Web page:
We're all here to help each other, Ag. And, according to some, there is no time limit to completing this encylopedia of ours (and others say we will never finish it), so every little helps. Thanks for your input into everything. – B.hoteptalk• 22:12, 5 August 2010 (UTC)

Work in Progress[edit]

Hoards in Britain Orange pog.svg Bronze Age Black pog.svg Iron Age Red pog.svg Romano-British Blue pog.svg Anglo-Saxon Purple pog.svg Viking Green pog.svg Medieval White pog.svg Post-Medieval
Half complete ... Victuallers (talk) 11:46, 15 July 2010 (UTC)
I don't think a map of this kind is going to be useful. As the list grows longer – and there are a lot of hoards out there – it's going to become too crowded as they often come in clusters are are concentrated in bands. Already there are problems (at least on my screen) with Hockwold and Hoxne, and two others I can't make out. A map showing the distribution of hoards without names and links would be useful, but only if we can be sure there's a representative sample of hoards present. Otherwise someone could turn up to this article, think it's comprehensive, and draw conclusions from the map which may not be valid.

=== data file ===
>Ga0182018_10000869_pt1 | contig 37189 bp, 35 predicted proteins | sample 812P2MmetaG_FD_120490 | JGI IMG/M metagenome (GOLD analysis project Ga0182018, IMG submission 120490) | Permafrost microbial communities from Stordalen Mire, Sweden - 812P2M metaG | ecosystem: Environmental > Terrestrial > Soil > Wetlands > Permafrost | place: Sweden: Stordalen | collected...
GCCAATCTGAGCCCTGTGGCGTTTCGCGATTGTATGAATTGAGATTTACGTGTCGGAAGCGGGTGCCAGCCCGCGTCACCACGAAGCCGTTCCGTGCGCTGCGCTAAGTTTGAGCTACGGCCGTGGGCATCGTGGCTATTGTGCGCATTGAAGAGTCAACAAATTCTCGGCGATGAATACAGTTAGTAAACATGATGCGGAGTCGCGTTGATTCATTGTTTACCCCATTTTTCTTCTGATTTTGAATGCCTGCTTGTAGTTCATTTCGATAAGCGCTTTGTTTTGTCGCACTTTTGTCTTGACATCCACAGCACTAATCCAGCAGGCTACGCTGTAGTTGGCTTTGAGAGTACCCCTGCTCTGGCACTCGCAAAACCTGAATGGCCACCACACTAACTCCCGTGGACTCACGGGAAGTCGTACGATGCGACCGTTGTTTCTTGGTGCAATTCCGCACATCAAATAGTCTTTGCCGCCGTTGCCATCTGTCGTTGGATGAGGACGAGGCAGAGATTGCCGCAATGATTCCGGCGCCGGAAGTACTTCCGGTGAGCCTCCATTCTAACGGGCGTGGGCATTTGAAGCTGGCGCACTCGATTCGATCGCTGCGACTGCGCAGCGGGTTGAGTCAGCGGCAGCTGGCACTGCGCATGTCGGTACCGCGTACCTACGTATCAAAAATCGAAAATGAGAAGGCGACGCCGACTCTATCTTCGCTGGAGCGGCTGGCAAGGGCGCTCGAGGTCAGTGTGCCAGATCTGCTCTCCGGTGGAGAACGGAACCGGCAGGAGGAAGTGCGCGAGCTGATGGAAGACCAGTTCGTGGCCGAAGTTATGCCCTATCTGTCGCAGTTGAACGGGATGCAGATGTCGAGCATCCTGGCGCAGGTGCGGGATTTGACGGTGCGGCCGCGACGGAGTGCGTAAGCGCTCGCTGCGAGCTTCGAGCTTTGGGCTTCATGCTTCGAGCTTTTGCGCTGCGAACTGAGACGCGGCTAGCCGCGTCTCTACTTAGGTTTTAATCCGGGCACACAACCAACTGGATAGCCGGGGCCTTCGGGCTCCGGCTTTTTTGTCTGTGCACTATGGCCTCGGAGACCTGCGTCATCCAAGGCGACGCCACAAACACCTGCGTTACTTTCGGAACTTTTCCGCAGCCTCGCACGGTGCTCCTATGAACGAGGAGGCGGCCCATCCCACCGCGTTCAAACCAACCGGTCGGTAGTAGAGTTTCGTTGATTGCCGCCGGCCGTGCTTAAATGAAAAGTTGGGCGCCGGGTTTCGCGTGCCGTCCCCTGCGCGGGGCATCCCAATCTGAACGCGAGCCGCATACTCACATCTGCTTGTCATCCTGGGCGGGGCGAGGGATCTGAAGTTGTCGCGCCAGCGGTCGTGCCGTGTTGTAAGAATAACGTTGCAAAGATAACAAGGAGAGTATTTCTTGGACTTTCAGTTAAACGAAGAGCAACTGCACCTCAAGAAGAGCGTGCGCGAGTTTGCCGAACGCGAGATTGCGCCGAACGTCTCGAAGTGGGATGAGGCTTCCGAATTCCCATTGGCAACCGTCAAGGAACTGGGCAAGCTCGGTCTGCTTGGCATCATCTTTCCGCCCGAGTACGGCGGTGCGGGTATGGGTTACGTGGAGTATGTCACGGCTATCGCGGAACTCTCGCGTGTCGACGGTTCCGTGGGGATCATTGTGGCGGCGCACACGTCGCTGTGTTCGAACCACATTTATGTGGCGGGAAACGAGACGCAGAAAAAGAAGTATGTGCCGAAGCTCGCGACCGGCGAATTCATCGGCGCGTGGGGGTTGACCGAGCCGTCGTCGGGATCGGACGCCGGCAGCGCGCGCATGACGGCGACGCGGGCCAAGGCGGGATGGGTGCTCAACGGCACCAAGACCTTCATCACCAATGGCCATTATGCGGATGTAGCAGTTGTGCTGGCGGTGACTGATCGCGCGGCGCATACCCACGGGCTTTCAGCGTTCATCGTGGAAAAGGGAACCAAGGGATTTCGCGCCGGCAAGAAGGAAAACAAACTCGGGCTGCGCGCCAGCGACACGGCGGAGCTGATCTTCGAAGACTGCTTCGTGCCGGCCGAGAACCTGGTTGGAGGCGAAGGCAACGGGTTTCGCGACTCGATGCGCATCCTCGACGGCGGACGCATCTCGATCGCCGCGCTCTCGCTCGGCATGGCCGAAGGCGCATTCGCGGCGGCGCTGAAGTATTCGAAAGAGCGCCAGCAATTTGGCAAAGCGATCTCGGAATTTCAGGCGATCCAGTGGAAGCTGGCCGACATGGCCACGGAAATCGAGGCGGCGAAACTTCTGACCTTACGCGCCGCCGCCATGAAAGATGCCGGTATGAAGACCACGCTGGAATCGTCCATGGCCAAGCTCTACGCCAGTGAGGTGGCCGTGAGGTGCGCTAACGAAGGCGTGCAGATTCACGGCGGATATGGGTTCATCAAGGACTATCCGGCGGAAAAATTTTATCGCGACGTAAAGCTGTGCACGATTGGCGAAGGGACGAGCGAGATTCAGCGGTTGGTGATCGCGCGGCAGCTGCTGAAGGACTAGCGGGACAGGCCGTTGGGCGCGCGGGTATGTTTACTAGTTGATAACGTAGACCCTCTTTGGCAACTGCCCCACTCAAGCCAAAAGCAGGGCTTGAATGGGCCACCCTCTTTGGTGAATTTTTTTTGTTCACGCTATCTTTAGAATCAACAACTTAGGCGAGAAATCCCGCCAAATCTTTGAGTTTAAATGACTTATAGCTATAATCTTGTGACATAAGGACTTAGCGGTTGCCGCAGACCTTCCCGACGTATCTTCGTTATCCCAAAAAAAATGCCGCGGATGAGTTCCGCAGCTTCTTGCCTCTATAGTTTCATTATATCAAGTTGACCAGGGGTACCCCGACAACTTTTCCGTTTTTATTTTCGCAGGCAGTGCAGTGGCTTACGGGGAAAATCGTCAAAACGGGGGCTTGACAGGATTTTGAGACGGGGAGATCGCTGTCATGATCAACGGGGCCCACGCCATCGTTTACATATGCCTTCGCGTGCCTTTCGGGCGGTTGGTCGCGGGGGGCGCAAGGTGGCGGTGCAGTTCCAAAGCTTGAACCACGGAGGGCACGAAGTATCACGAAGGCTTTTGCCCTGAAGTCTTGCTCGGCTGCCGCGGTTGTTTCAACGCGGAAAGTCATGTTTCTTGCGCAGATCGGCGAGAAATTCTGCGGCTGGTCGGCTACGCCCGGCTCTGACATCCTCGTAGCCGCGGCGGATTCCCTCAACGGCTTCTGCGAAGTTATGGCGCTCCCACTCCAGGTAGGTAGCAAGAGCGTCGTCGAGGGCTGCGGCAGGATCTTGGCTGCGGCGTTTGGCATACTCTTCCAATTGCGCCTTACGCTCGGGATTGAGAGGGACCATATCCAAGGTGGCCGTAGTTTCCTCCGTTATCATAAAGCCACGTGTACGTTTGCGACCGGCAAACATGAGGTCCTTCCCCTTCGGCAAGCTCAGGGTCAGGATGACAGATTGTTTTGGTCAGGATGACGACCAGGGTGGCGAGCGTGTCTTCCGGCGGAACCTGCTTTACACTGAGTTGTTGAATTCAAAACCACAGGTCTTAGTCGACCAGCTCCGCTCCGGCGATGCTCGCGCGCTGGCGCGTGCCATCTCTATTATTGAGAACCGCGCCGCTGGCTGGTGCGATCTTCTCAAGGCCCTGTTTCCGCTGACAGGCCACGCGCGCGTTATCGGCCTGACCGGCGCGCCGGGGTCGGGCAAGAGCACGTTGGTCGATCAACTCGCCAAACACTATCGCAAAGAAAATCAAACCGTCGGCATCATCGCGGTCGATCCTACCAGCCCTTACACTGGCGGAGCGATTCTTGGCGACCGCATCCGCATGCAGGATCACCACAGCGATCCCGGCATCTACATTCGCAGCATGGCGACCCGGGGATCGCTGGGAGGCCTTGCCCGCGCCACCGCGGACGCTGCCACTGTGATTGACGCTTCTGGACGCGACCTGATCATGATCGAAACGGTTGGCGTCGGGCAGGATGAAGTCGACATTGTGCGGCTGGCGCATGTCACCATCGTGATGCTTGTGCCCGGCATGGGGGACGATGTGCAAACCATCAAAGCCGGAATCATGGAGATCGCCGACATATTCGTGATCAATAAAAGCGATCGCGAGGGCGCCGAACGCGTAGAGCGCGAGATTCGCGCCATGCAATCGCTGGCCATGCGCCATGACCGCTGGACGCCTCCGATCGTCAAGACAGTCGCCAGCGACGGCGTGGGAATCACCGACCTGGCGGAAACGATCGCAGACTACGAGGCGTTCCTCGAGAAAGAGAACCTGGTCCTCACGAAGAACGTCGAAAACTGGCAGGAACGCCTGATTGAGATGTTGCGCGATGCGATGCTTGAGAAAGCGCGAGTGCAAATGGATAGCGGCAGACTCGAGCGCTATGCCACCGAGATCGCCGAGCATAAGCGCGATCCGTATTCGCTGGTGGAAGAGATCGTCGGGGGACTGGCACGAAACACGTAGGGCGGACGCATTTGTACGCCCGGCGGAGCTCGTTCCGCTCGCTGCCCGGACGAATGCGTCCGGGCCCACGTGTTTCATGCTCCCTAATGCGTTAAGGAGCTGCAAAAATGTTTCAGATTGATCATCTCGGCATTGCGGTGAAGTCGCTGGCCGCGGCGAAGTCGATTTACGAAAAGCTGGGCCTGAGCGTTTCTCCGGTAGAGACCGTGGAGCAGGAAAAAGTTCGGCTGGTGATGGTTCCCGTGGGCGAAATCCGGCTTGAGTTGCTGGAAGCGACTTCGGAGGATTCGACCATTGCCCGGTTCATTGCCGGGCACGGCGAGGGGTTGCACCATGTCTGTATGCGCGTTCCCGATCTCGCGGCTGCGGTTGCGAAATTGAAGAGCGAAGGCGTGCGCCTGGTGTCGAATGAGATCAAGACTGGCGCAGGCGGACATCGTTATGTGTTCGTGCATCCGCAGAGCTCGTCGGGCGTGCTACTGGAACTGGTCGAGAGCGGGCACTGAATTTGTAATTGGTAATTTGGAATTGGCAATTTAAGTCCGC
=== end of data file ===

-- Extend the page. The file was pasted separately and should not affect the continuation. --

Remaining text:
Eventually this article may require splitting by period. I vaguely recall seeing distribution maps of 3rd- and 4th-century hoards in Britain and there were a lot of dots on those maps. Nev1 (talk) 17:46, 15 July 2010 (UTC)
You may be right - I think this is unlikely to work as one picture. However it is easy to create a map of the Viking finds.... or those in Suffolk. The List of Hoards will also start to complain as the list grows .... there are a lot of hoards! I'm happy to proceed with optimism and see if anything useful is created. Thanks for the warning. Victuallers (talk) 18:10, 15 July 2010 (UTC)
I think the maps are a very good idea, especially when separated by period/culture rather than all on one map, although I too worry about them becoming too crowded if the list expands too much. However, I think there is no harm in putting them in now (when they are ready) whilst there are not too many hoards, and we can worry about what to do when and if the list grows out of control. BabelStone (talk) 20:59, 15 July 2010 (UTC)